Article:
Book Image

C# Data Structures and Algorithms - Second Edition

By : Marcin Jamro
Book Image

C# Data Structures and Algorithms - Second Edition

By: Marcin Jamro

Overview of this book

Building your own applications is exciting but challenging, especially when tackling complex problems tied to advanced data structures and algorithms. This endeavor demands profound knowledge of the programming language as well as data structures and algorithms – precisely what this book offers to C# developers. Starting with an introduction to algorithms, this book gradually immerses you in the world of arrays, lists, stacks, queues, dictionaries, and sets. Real-world examples, enriched with code snippets and illustrations, provide a practical understanding of these concepts. You’ll also learn how to sort arrays using various algorithms, setting a solid foundation for your programming expertise. As you progress through the book, you’ll venture into more complex data structures – trees and graphs – and discover algorithms for tasks such as determining the shortest path in a graph before advancing to see various algorithms in action, such as solving Sudoku. By the end of the book, you’ll have learned how to use the C# language to build algorithmic components that are not only easy to understand and debug but also seamlessly applicable in various applications, spanning web and mobile platforms.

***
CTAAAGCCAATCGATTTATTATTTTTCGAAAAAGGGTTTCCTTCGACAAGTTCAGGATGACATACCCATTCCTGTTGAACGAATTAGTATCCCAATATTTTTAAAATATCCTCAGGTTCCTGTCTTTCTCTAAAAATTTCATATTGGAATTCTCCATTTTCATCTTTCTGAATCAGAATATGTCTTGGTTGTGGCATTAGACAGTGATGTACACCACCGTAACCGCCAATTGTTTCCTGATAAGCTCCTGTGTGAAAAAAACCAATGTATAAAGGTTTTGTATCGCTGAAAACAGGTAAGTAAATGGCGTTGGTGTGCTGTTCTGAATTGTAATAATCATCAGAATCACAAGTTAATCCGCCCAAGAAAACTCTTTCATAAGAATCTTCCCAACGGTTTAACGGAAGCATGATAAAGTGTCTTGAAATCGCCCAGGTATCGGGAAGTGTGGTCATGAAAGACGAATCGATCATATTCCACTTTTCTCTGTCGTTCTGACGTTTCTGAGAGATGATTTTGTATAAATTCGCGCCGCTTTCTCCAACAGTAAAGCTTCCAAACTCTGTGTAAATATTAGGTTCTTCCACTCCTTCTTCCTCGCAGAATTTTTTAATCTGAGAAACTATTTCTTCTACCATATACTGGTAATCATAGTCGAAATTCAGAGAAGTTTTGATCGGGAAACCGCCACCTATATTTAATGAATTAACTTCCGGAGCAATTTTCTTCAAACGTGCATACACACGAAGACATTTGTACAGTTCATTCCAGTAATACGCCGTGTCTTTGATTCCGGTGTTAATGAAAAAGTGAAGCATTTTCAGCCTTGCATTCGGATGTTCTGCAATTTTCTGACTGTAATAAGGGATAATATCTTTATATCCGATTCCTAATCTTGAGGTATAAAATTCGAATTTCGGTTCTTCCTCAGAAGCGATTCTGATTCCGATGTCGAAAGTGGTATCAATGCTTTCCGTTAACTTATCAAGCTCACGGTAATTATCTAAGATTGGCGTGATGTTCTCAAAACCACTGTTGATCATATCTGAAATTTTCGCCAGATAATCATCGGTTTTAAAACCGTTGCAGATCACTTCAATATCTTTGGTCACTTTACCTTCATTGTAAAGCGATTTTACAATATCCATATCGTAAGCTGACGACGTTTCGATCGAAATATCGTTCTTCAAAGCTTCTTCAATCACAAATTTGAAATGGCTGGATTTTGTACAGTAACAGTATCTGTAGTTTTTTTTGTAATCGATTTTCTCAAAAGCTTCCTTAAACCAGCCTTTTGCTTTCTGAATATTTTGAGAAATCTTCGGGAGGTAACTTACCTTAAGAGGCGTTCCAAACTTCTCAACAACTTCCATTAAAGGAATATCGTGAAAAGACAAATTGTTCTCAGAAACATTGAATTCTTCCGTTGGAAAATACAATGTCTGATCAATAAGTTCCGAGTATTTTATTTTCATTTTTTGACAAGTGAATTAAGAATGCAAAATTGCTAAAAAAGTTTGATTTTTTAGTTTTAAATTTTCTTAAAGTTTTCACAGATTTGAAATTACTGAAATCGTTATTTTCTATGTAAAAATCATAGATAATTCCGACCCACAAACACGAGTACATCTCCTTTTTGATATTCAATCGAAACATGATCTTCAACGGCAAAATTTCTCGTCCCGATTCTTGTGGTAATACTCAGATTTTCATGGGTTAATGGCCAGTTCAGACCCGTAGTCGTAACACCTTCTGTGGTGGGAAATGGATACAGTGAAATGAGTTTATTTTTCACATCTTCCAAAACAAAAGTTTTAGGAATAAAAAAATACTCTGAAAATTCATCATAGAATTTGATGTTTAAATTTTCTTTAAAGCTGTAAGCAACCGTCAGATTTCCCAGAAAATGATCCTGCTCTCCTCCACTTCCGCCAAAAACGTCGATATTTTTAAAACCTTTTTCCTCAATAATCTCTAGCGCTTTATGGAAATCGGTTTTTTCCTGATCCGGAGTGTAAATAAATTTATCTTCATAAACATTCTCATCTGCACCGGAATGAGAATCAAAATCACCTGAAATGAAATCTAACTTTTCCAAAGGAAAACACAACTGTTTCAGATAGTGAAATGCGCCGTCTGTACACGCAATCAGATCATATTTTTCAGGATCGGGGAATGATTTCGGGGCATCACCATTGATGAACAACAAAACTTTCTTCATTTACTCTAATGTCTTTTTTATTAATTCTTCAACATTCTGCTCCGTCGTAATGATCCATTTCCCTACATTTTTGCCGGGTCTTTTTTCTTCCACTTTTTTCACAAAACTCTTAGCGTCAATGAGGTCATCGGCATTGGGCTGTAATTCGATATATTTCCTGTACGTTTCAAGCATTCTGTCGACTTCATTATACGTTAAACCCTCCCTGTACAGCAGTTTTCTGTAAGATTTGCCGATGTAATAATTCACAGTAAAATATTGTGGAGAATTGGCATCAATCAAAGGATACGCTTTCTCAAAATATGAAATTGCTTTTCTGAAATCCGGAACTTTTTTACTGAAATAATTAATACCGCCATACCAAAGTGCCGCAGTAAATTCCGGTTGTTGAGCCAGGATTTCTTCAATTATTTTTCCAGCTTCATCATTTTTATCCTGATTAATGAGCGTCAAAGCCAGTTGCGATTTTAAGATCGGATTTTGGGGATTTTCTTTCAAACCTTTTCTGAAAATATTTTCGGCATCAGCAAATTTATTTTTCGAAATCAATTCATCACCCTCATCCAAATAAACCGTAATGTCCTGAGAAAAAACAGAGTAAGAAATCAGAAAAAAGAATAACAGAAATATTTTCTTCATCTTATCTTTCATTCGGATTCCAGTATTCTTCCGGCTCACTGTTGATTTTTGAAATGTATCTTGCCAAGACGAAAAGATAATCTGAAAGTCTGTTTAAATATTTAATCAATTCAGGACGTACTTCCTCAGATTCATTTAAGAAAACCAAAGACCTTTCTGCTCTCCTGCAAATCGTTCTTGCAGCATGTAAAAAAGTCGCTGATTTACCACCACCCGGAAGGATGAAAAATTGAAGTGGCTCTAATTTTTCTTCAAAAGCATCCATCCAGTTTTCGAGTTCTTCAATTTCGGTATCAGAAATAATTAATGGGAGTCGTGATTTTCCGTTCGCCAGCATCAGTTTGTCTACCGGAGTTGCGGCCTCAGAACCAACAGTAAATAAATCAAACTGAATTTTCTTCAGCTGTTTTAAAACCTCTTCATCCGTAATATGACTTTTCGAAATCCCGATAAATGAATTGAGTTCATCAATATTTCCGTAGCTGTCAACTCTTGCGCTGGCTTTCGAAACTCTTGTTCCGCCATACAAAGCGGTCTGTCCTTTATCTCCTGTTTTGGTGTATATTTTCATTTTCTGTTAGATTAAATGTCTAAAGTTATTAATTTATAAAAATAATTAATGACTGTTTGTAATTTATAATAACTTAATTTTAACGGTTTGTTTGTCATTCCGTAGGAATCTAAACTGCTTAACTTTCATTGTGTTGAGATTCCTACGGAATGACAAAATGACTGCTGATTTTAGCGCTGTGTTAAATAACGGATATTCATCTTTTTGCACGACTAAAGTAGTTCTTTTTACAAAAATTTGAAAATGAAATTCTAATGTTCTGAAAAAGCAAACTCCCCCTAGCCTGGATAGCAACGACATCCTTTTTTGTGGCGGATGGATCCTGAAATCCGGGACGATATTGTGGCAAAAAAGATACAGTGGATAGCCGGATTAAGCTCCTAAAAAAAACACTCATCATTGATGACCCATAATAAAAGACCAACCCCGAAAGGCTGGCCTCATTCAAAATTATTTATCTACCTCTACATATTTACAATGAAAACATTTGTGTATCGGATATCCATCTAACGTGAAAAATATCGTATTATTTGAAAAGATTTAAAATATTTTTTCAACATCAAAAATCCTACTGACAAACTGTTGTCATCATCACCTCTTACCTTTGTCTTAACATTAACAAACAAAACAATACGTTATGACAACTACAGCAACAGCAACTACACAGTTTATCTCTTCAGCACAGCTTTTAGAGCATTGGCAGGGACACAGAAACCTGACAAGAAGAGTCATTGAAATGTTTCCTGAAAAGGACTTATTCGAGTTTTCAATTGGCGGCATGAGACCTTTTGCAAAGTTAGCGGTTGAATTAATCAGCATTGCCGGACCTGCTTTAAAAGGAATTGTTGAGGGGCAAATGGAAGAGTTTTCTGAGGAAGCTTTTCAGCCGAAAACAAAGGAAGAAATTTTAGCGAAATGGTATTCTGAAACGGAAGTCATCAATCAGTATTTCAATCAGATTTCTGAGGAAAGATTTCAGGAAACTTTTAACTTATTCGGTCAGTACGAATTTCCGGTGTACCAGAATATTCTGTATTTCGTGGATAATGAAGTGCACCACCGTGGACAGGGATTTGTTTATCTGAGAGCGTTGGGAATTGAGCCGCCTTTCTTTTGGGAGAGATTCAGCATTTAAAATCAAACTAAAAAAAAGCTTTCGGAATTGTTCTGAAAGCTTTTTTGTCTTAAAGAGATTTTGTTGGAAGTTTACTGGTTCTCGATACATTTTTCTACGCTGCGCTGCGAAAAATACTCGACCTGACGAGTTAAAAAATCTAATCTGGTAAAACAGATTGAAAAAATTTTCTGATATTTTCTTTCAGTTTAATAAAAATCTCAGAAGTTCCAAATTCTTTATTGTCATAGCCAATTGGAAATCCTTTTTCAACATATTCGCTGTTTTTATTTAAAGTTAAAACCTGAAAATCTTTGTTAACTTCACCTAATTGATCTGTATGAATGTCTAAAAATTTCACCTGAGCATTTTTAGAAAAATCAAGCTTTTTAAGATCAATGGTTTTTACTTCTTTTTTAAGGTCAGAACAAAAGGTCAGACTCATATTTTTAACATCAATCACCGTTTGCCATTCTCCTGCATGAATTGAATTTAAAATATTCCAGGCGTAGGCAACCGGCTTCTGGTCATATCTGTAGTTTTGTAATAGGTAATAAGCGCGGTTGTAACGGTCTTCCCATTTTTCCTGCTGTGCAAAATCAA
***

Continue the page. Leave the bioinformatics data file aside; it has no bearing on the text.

Table of Contents (13 chapters)

Shortest path

A graph is a great data structure for storing data of various maps, such as cities and the distances between them. For this reason, one of the obvious real-world applications of graphs is searching for the shortest path between two nodes, which takes into account a specific cost, such as the distance, the necessary time, or even the amount of fuel required.

There are several approaches to the topic of searching for the shortest path in a graph. However, one of the common solutions is Dijkstra’s algorithm, which makes it possible to calculate the distance from a starting node to all nodes located in the graph. Then, you can easily get not only the cost of the connection between two nodes but also find nodes that are between the start and end nodes.

Dijkstra’s algorithm uses two auxiliary node-related arrays:

  • One for storing an identifier of the previous node, which is the node from which the current node can be reached with the smallest overall...